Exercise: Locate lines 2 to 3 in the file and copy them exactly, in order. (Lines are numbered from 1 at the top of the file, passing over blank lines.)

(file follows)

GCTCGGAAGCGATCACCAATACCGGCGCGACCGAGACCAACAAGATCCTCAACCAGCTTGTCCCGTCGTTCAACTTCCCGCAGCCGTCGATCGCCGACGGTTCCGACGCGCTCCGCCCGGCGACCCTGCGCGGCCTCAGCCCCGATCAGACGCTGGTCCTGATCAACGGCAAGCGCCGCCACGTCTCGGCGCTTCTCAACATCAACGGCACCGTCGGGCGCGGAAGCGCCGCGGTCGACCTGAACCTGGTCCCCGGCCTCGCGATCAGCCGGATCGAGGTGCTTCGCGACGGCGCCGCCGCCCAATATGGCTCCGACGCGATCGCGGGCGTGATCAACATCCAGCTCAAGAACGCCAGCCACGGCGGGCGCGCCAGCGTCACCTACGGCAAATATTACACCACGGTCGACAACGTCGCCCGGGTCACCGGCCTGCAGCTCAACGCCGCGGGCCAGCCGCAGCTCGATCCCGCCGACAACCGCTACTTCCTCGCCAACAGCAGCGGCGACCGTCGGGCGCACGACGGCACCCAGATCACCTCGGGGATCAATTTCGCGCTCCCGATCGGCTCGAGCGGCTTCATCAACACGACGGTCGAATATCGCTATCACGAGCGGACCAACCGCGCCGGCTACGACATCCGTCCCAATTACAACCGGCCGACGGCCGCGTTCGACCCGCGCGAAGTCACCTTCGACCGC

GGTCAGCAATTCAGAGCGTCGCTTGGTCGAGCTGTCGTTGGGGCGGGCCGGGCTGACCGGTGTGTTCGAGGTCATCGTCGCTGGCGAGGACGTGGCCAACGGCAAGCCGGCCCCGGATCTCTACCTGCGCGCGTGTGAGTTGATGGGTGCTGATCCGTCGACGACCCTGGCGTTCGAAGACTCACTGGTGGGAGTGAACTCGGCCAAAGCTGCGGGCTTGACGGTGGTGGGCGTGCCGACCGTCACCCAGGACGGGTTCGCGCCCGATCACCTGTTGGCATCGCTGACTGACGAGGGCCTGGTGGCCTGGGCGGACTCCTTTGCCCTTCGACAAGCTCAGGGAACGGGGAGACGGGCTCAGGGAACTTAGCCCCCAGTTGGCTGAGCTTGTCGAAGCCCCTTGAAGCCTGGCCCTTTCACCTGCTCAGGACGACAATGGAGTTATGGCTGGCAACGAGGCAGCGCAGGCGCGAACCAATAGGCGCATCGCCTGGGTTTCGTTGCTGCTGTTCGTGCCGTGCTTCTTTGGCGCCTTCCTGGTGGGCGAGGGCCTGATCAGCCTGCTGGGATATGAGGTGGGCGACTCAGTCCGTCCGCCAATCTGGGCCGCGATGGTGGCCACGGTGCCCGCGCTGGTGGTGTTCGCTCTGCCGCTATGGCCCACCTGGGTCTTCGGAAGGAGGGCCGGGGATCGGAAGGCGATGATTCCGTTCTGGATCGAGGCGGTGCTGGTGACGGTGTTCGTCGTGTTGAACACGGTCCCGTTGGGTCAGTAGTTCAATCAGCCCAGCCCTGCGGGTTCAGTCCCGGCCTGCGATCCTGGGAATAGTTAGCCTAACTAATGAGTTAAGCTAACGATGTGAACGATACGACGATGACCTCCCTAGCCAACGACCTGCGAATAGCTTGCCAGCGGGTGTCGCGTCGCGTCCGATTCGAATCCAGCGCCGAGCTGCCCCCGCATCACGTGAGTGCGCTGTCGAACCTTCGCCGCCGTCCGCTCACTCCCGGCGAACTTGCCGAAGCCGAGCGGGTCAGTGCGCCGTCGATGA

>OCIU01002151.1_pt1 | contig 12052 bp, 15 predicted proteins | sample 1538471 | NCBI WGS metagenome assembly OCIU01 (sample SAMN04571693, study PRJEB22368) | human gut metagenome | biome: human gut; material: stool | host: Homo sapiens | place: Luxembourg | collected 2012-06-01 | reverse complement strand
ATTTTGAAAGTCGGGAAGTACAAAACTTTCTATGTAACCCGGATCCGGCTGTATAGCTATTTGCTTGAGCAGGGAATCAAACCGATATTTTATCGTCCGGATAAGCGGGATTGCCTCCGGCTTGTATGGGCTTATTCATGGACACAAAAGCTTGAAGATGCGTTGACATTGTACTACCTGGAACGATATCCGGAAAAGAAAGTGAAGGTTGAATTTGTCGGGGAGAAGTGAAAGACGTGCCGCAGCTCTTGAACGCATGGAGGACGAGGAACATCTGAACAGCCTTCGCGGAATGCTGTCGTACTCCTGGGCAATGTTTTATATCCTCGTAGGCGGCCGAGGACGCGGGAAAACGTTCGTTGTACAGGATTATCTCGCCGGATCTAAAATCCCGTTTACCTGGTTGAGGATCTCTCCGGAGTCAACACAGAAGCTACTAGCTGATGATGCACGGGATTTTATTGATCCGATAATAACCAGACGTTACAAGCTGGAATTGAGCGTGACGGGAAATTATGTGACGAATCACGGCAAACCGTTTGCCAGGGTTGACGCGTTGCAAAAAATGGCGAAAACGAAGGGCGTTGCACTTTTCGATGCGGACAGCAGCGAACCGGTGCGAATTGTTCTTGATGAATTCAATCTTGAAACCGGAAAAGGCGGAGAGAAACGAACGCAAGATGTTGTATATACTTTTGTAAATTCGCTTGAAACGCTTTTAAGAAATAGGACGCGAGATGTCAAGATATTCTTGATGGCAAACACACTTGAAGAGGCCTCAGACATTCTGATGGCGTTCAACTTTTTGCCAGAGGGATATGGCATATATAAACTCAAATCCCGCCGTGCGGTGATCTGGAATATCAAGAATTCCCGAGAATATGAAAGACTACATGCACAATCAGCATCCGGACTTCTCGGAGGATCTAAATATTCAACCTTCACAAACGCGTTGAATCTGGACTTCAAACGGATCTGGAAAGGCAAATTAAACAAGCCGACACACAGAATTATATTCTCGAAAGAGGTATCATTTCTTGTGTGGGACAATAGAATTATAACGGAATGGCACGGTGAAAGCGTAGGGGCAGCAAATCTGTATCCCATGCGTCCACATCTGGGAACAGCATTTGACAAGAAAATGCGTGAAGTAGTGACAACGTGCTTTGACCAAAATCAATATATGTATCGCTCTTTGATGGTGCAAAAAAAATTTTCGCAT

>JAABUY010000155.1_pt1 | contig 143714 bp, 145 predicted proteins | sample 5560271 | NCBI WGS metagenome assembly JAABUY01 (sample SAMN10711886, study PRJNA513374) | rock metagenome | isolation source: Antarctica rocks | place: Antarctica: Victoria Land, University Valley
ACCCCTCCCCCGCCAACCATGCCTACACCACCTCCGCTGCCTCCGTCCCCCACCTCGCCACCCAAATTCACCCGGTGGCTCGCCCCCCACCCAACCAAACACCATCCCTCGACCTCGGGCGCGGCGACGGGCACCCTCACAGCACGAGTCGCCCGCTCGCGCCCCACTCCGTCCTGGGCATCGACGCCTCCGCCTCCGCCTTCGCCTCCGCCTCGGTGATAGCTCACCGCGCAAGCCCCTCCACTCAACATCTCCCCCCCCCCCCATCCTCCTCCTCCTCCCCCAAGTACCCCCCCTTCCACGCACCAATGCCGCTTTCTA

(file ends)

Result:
GGTCAGCAATTCAGAGCGTCGCTTGGTCGAGCTGTCGTTGGGGCGGGCCGGGCTGACCGGTGTGTTCGAGGTCATCGTCGCTGGCGAGGACGTGGCCAACGGCAAGCCGGCCCCGGATCTCTACCTGCGCGCGTGTGAGTTGATGGGTGCTGATCCGTCGACGACCCTGGCGTTCGAAGACTCACTGGTGGGAGTGAACTCGGCCAAAGCTGCGGGCTTGACGGTGGTGGGCGTGCCGACCGTCACCCAGGACGGGTTCGCGCCCGATCACCTGTTGGCATCGCTGACTGACGAGGGCCTGGTGGCCTGGGCGGACTCCTTTGCCCTTCGACAAGCTCAGGGAACGGGGAGACGGGCTCAGGGAACTTAGCCCCCAGTTGGCTGAGCTTGTCGAAGCCCCTTGAAGCCTGGCCCTTTCACCTGCTCAGGACGACAATGGAGTTATGGCTGGCAACGAGGCAGCGCAGGCGCGAACCAATAGGCGCATCGCCTGGGTTTCGTTGCTGCTGTTCGTGCCGTGCTTCTTTGGCGCCTTCCTGGTGGGCGAGGGCCTGATCAGCCTGCTGGGATATGAGGTGGGCGACTCAGTCCGTCCGCCAATCTGGGCCGCGATGGTGGCCACGGTGCCCGCGCTGGTGGTGTTCGCTCTGCCGCTATGGCCCACCTGGGTCTTCGGAAGGAGGGCCGGGGATCGGAAGGCGATGATTCCGTTCTGGATCGAGGCGGTGCTGGTGACGGTGTTCGTCGTGTTGAACACGGTCCCGTTGGGTCAGTAGTTCAATCAGCCCAGCCCTGCGGGTTCAGTCCCGGCCTGCGATCCTGGGAATAGTTAGCCTAACTAATGAGTTAAGCTAACGATGTGAACGATACGACGATGACCTCCCTAGCCAACGACCTGCGAATAGCTTGCCAGCGGGTGTCGCGTCGCGTCCGATTCGAATCCAGCGCCGAGCTGCCCCCGCATCACGTGAGTGCGCTGTCGAACCTTCGCCGCCGTCCGCTCACTCCCGGCGAACTTGCCGAAGCCGAGCGGGTCAGTGCGCCGTCGATGA

>OCIU01002151.1_pt1 | contig 12052 bp, 15 predicted proteins | sample 1538471 | NCBI WGS metagenome assembly OCIU01 (sample SAMN04571693, study PRJEB22368) | human gut metagenome | biome: human gut; material: stool | host: Homo sapiens | place: Luxembourg | collected 2012-06-01 | reverse complement strand